The History and Origin of Soup Dumplings, and How to Eat Them
Chinese soup dumplings epitomise the romantic ‘rags to riches’ story. From humble beginnings, xiao long bao (or siew long bun in Cantonese) fast grew in popularity to become one of the most recognisable and popular dumplings in China – and, indeed, the world – appearing on nearly every dim sum menu across the globe.
While its origins are often debated, most agree that the xiao long bao’s story begins in the Shanghai suburb of Nanxiang over nearly 150 years ago. It is believed that Huang Mingxian wanted to create a dumpling that would surprise and delight the guests of his restaurant, Ri Hua Xuan. The elegant pleated dumpling was made by adding aspic – or a jellified meat stock – to pork mince, so that once steamed the aspic would melt, thereby filling the inside of the dumpling with a flavoursome broth.
The allure of the soup dumpling – then known as the Nanxiang da rou mantou – worked. People visited his restaurant in droves, keen to try this unique dish.
Whilst the dumplings received much adoration, the name didn’t stick, eventually changing to xiao long bao, meaning ‘little basket bun’.
Although xiao long bao can still be found in Shanghai, it wasn’t until they featured on the menu at Din Tai Fung in Taiwan in the mid 20th century that they achieved global acclaim. The owner of the restaurant unknowingly hired a chef who knew how to make these dumplings without a recipe. As the restaurant expanded – first to Japan, then to Arcadia, California, and then to 19 other sites around the world – so did love for the meaty soup dumplings.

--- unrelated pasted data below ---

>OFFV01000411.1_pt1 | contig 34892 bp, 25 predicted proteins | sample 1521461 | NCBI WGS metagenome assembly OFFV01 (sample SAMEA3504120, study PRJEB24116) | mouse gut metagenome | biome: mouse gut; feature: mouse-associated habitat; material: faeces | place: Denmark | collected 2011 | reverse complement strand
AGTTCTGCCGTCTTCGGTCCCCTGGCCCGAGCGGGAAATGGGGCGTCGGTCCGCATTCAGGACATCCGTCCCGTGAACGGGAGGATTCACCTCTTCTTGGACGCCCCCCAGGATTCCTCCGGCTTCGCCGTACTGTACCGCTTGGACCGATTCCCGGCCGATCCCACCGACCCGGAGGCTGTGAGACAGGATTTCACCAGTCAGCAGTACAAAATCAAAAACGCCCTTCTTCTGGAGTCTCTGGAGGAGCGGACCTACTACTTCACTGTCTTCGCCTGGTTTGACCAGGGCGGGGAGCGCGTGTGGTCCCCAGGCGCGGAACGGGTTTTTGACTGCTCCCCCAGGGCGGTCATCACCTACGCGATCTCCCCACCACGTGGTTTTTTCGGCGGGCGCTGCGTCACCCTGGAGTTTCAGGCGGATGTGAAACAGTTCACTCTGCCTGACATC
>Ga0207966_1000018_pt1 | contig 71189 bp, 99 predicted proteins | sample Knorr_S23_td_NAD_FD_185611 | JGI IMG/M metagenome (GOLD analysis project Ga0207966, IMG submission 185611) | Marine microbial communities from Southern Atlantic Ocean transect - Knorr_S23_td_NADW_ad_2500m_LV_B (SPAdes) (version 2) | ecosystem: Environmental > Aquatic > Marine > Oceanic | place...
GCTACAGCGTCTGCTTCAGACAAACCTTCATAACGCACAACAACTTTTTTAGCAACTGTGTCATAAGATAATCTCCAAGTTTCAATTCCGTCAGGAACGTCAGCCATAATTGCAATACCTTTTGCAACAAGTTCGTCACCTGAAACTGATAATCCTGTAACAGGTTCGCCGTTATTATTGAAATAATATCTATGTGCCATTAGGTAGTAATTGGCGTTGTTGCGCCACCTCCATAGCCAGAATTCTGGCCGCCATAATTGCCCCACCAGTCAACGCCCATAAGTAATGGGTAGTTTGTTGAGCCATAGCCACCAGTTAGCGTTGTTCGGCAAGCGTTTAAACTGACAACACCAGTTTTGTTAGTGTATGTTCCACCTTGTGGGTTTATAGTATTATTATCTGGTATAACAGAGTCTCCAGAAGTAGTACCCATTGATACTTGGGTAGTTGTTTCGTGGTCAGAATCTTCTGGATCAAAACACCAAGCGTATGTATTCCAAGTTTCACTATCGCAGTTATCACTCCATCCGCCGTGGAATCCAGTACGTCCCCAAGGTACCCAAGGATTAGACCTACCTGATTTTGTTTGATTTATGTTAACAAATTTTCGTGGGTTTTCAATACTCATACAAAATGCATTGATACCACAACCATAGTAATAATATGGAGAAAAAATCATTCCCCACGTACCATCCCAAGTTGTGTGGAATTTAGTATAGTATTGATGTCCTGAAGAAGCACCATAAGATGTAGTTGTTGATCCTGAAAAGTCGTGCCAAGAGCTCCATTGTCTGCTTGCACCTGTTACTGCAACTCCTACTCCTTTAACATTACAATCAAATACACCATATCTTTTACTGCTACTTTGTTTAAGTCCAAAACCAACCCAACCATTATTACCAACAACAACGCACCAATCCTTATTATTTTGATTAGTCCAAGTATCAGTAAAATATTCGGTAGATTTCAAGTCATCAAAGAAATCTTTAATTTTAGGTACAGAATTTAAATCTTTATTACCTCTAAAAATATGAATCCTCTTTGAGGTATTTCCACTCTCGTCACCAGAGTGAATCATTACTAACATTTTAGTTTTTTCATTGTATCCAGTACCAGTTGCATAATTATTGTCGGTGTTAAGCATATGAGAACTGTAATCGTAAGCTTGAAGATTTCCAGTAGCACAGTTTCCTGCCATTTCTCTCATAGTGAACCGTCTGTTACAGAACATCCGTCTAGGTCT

The rest is history.
How to eat xiao long bao
Xiao long bao will always be served piping hot in a bamboo steamer. Don’t make the mistake of eating them in one mouthful straight away – the hot liquid will burn the inside of your mouth. Instead, wait for them to cool for a minute or two; any longer, and the dough could split and spill the liquid gold within.
Use your chopsticks to lift the xiao long bao onto your soup spoon.
Take a little bite from the pleated top to allow some of the steam to escape. The crown of dough at the top is important for many reasons, and a good xiao long bao will have a top made out of 14 crimped sides.
If you’d rather, drink some of the soup from the middle of the dumpling. You can add black vinegar and ginger to the dumpling or to the spoon beforehand. Once you’ve consumed the broth, you can pop the whole dumpling in your mouth.
Alternatively, if you’ve left the xiao long bao to cool for long enough, you can eat the dumpling in one bite.